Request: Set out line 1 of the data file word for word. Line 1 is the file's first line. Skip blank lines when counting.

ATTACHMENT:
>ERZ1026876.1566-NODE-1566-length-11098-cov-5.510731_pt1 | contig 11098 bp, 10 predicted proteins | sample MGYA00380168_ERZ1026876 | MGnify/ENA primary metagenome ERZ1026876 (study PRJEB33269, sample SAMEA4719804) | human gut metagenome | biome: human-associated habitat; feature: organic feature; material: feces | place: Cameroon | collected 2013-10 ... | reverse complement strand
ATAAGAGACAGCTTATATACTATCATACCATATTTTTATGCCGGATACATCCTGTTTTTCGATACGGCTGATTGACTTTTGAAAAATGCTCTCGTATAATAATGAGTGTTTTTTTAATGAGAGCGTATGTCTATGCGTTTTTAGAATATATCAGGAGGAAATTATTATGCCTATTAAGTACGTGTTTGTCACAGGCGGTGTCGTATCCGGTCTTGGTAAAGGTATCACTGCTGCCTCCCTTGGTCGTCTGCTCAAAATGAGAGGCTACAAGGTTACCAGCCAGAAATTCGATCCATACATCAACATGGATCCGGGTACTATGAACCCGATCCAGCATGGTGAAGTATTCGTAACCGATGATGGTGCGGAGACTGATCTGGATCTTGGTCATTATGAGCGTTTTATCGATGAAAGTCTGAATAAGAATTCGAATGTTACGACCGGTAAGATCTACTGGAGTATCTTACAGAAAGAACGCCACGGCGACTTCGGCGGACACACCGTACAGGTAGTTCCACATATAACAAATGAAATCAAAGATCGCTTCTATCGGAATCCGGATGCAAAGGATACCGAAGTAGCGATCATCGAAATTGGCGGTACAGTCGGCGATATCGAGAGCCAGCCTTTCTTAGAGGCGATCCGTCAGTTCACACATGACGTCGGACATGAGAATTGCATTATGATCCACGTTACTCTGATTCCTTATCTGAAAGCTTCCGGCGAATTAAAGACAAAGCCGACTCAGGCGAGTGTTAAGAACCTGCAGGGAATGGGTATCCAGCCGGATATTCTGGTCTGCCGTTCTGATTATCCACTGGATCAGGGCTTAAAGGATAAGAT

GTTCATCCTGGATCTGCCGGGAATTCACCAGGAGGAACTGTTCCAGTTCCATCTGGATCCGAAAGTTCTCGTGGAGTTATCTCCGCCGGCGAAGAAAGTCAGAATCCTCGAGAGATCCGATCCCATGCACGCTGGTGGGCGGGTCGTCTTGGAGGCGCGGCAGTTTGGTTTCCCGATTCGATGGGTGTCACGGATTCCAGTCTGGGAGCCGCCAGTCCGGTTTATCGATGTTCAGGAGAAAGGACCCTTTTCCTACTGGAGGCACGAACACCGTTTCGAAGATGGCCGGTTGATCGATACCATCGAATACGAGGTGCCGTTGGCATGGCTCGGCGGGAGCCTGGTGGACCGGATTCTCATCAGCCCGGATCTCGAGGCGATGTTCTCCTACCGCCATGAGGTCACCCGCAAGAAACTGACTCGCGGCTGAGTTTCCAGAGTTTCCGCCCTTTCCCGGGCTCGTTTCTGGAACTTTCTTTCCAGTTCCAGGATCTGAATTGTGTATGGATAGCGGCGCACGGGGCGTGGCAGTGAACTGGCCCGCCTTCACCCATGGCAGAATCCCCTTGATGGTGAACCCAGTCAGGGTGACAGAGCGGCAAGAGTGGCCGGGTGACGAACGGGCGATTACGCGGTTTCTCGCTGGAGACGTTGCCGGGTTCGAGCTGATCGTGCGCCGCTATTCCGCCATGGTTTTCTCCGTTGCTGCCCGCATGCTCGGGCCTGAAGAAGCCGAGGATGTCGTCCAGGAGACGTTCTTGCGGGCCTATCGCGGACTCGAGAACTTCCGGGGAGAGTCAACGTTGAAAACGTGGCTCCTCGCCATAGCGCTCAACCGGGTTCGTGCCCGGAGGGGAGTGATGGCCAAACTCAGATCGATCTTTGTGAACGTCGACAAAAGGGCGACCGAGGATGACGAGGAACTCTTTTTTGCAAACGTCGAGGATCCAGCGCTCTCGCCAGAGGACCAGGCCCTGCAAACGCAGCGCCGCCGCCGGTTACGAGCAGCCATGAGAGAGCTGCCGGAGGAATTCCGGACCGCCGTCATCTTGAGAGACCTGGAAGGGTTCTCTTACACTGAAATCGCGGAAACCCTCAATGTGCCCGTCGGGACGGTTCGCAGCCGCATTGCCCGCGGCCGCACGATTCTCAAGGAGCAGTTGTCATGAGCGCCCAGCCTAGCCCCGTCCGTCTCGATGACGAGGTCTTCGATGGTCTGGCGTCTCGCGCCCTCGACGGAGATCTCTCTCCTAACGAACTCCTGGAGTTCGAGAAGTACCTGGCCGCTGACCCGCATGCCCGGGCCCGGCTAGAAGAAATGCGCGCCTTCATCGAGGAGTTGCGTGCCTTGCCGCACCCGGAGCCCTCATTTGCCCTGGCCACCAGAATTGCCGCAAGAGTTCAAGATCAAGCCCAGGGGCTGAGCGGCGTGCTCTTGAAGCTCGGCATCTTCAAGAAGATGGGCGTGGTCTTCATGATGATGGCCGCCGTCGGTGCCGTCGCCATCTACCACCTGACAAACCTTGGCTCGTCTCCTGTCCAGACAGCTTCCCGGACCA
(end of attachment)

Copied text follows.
>ERZ1026876.1566-NODE-1566-length-11098-cov-5.510731_pt1 | contig 11098 bp, 10 predicted proteins | sample MGYA00380168_ERZ1026876 | MGnify/ENA primary metagenome ERZ1026876 (study PRJEB33269, sample SAMEA4719804) | human gut metagenome | biome: human-associated habitat; feature: organic feature; material: feces | place: Cameroon | collected 2013-10 ... | reverse complement strand